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Annual International Pathology Day – Nov. 5
Today is the first International Pathology Day! Celebrate pathologists, laboratory scientists and institutions/organizations around the world that have the same passion as you! Thank them for the hard work they do each and every day and most of all, help the public understand the important role of pathology in their daily lives. Learn more.
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US certification eligibility requirement revisions and new international certification eligibility requirements
The Board of Certification Board of Governors met on Oct. 11-12 in Tampa, Florida. A number of actions were taken at this meeting that include important information for histology professionals. Click here for more details.
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Clues to more deadly thyroid cancers discovered
St. Petersburg Tribune
Over the last 30 years or so, the incidence of thyroid cancer in the United States has risen threefold, making it the country's most rapidly increasing form of malignancy. Fortunately, most thyroid cancers are slow growing and as a result can be controlled with a combination of surgery and treatments with thyroid hormone and radioactive iodine. There are, however, more aggressive forms of thyroid cancer that require more intensive treatments. Researchers with a federally funded program that looks at cancers at the genetic level say they have found clues that should help doctors discover which thyroid cancers are potentially more deadly and pave the way for more effective treatment.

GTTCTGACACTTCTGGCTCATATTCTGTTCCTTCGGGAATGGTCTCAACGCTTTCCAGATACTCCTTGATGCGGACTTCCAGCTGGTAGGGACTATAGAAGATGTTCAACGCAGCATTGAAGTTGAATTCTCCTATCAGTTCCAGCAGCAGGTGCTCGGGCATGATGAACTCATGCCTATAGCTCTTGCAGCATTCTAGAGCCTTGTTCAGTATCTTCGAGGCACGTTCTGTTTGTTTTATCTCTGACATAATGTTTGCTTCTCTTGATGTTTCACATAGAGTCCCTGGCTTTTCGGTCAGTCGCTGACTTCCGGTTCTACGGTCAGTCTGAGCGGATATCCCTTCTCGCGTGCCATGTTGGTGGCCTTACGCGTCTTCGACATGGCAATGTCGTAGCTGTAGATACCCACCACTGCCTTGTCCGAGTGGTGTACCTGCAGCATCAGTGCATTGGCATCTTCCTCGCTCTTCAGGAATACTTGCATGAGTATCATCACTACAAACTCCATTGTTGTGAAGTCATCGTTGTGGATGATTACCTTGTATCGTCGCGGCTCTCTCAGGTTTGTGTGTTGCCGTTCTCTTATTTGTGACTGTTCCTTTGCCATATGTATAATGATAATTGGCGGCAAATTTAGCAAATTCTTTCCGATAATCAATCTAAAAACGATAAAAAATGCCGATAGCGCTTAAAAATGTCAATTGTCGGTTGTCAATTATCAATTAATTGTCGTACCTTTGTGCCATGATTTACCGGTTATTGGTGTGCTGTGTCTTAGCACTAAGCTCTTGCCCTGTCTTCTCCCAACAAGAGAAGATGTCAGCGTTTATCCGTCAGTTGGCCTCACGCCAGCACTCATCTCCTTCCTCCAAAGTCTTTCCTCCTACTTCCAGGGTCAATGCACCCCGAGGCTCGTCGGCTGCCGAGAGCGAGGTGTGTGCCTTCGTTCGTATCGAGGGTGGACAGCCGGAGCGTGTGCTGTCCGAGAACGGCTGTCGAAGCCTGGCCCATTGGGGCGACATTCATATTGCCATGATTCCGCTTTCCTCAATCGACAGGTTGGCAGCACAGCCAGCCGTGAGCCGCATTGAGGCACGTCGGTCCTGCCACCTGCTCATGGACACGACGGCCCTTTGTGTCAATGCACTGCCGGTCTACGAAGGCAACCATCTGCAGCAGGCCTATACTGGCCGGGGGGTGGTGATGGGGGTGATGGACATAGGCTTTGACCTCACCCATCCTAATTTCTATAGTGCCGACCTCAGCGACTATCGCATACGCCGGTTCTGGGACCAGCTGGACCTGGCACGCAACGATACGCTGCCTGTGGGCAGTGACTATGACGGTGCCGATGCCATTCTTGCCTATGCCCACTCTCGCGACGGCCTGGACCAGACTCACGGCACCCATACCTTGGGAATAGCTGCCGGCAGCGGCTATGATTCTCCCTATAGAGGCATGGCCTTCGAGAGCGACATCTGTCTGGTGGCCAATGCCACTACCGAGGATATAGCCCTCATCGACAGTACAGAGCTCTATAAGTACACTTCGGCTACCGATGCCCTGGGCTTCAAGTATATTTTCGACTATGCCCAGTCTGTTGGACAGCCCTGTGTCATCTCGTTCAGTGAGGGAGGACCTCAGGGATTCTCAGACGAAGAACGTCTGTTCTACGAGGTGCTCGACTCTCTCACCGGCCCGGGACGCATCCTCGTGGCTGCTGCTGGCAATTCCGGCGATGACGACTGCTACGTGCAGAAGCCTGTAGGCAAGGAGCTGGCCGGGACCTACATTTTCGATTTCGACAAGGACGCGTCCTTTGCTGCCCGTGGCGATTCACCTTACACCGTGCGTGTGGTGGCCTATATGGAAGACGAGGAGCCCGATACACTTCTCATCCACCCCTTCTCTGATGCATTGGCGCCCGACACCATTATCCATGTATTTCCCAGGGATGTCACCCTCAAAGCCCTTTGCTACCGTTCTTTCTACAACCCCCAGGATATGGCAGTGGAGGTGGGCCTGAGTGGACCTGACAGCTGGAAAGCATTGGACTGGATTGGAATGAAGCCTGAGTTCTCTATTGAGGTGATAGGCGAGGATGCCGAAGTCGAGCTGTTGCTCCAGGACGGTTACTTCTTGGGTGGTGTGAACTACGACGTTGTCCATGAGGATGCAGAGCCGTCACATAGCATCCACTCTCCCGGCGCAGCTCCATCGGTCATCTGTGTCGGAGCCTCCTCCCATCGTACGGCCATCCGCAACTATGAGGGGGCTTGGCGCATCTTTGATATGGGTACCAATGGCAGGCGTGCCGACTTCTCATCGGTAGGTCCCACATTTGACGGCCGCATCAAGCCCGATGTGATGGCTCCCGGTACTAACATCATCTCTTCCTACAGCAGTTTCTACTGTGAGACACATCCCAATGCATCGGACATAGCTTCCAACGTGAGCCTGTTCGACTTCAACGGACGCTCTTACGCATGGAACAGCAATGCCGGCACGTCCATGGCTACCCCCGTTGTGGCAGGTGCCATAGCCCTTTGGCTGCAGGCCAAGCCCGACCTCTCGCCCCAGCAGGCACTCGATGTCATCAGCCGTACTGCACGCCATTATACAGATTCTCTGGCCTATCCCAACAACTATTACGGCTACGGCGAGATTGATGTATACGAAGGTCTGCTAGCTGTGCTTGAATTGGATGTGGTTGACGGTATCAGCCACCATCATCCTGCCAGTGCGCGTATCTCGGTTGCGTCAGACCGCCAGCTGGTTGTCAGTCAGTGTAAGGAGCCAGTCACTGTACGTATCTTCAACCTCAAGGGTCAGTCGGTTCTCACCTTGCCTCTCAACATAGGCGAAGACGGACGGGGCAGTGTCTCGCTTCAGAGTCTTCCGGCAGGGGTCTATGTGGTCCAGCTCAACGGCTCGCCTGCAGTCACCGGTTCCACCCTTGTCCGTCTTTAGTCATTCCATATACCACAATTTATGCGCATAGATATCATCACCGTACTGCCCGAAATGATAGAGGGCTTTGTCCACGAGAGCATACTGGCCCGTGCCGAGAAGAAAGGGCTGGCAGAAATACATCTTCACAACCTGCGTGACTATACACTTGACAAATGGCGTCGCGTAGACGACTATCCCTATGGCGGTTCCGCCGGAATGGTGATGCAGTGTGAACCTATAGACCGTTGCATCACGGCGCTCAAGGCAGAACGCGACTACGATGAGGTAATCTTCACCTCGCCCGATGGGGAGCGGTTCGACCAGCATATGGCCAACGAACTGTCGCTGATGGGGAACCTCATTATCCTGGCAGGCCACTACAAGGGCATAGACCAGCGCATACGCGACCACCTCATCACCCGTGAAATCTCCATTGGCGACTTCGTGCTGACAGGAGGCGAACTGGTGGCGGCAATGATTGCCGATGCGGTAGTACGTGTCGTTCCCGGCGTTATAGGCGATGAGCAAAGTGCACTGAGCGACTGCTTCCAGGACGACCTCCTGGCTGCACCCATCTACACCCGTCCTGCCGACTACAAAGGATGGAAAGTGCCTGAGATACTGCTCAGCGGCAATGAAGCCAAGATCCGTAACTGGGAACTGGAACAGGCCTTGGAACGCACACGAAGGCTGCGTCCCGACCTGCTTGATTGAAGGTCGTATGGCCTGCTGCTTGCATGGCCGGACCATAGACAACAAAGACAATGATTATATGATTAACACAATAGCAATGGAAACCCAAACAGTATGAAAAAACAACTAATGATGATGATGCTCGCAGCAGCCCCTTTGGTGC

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Engineered liposomes sequester bacterial exotoxins and protect from severe invasive infections in mice
Nature Biotechnology
Gram-positive bacterial pathogens that secrete cytotoxic pore-forming toxins, such as Staphylococcus aureus and Streptococcus pneumoniae, cause a substantial burden of disease. Inspired by the principles that govern natural toxin-host interactions, we have engineered artificial liposomes that are tailored to effectively compete with host cells for toxin binding.
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Narrow networks mean shrinking opportunity for pathology and clinical medical labs
Dark Daily
Insurers are increasingly using narrow networks as a business strategy to control costs. As a consequence, more consumers are complaining even as some excluded providers are suing health insurers. For pathologists and clinical laboratory managers, this accelerating trend of excluding providers means increasingly restricted access to patients.
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Assessing the science of Ebola transmission
The Atlantic
As leading Ebola virologist Heinz Feldmann recently said, the discussion of Ebola prevention "should be fact-based; it should be data-based." Interpretation of those facts and data is often clouded by politics and opinion. But they are not as ambiguous as debates in media have made them seem. Recently, The Atlantic ran an interview on the current Ebola epidemic with Steven Hatfill, a former employee of the U.S. Army Medical Research Institute of Infectious Disease who is famous for being wrongly accused of the 2001 anthrax attacks. Hatfill, presented as a world-leading expert on Ebola virus, gave his perspective on topics ranging from transmission of the virus to preparedness for an outbreak in the United States.